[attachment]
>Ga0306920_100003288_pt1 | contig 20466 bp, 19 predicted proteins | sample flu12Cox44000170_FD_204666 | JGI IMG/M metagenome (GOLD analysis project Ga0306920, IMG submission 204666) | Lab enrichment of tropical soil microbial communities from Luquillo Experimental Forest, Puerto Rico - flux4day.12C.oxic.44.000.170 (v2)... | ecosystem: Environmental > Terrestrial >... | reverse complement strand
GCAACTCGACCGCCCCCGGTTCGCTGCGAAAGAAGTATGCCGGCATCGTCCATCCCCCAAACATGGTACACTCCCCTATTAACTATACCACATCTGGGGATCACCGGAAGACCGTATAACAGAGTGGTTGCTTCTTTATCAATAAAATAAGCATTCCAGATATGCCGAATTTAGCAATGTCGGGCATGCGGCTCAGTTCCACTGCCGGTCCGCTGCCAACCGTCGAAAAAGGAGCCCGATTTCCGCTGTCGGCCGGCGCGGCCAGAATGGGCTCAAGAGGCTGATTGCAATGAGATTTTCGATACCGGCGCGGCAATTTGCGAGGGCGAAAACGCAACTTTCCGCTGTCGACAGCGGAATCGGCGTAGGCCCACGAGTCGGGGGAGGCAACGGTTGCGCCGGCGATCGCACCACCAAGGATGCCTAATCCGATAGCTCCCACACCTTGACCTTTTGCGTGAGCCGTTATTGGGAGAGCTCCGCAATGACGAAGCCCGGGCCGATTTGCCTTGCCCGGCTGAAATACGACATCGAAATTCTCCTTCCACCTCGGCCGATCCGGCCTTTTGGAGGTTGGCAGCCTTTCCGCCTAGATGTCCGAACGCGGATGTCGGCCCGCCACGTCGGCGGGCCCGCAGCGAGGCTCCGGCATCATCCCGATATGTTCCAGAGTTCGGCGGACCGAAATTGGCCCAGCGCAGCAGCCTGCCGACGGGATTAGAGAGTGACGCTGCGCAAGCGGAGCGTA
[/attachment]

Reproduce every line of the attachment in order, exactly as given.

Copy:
>Ga0306920_100003288_pt1 | contig 20466 bp, 19 predicted proteins | sample flu12Cox44000170_FD_204666 | JGI IMG/M metagenome (GOLD analysis project Ga0306920, IMG submission 204666) | Lab enrichment of tropical soil microbial communities from Luquillo Experimental Forest, Puerto Rico - flux4day.12C.oxic.44.000.170 (v2)... | ecosystem: Environmental > Terrestrial >... | reverse complement strand
GCAACTCGACCGCCCCCGGTTCGCTGCGAAAGAAGTATGCCGGCATCGTCCATCCCCCAAACATGGTACACTCCCCTATTAACTATACCACATCTGGGGATCACCGGAAGACCGTATAACAGAGTGGTTGCTTCTTTATCAATAAAATAAGCATTCCAGATATGCCGAATTTAGCAATGTCGGGCATGCGGCTCAGTTCCACTGCCGGTCCGCTGCCAACCGTCGAAAAAGGAGCCCGATTTCCGCTGTCGGCCGGCGCGGCCAGAATGGGCTCAAGAGGCTGATTGCAATGAGATTTTCGATACCGGCGCGGCAATTTGCGAGGGCGAAAACGCAACTTTCCGCTGTCGACAGCGGAATCGGCGTAGGCCCACGAGTCGGGGGAGGCAACGGTTGCGCCGGCGATCGCACCACCAAGGATGCCTAATCCGATAGCTCCCACACCTTGACCTTTTGCGTGAGCCGTTATTGGGAGAGCTCCGCAATGACGAAGCCCGGGCCGATTTGCCTTGCCCGGCTGAAATACGACATCGAAATTCTCCTTCCACCTCGGCCGATCCGGCCTTTTGGAGGTTGGCAGCCTTTCCGCCTAGATGTCCGAACGCGGATGTCGGCCCGCCACGTCGGCGGGCCCGCAGCGAGGCTCCGGCATCATCCCGATATGTTCCAGAGTTCGGCGGACCGAAATTGGCCCAGCGCAGCAGCCTGCCGACGGGATTAGAGAGTGACGCTGCGCAAGCGGAGCGTA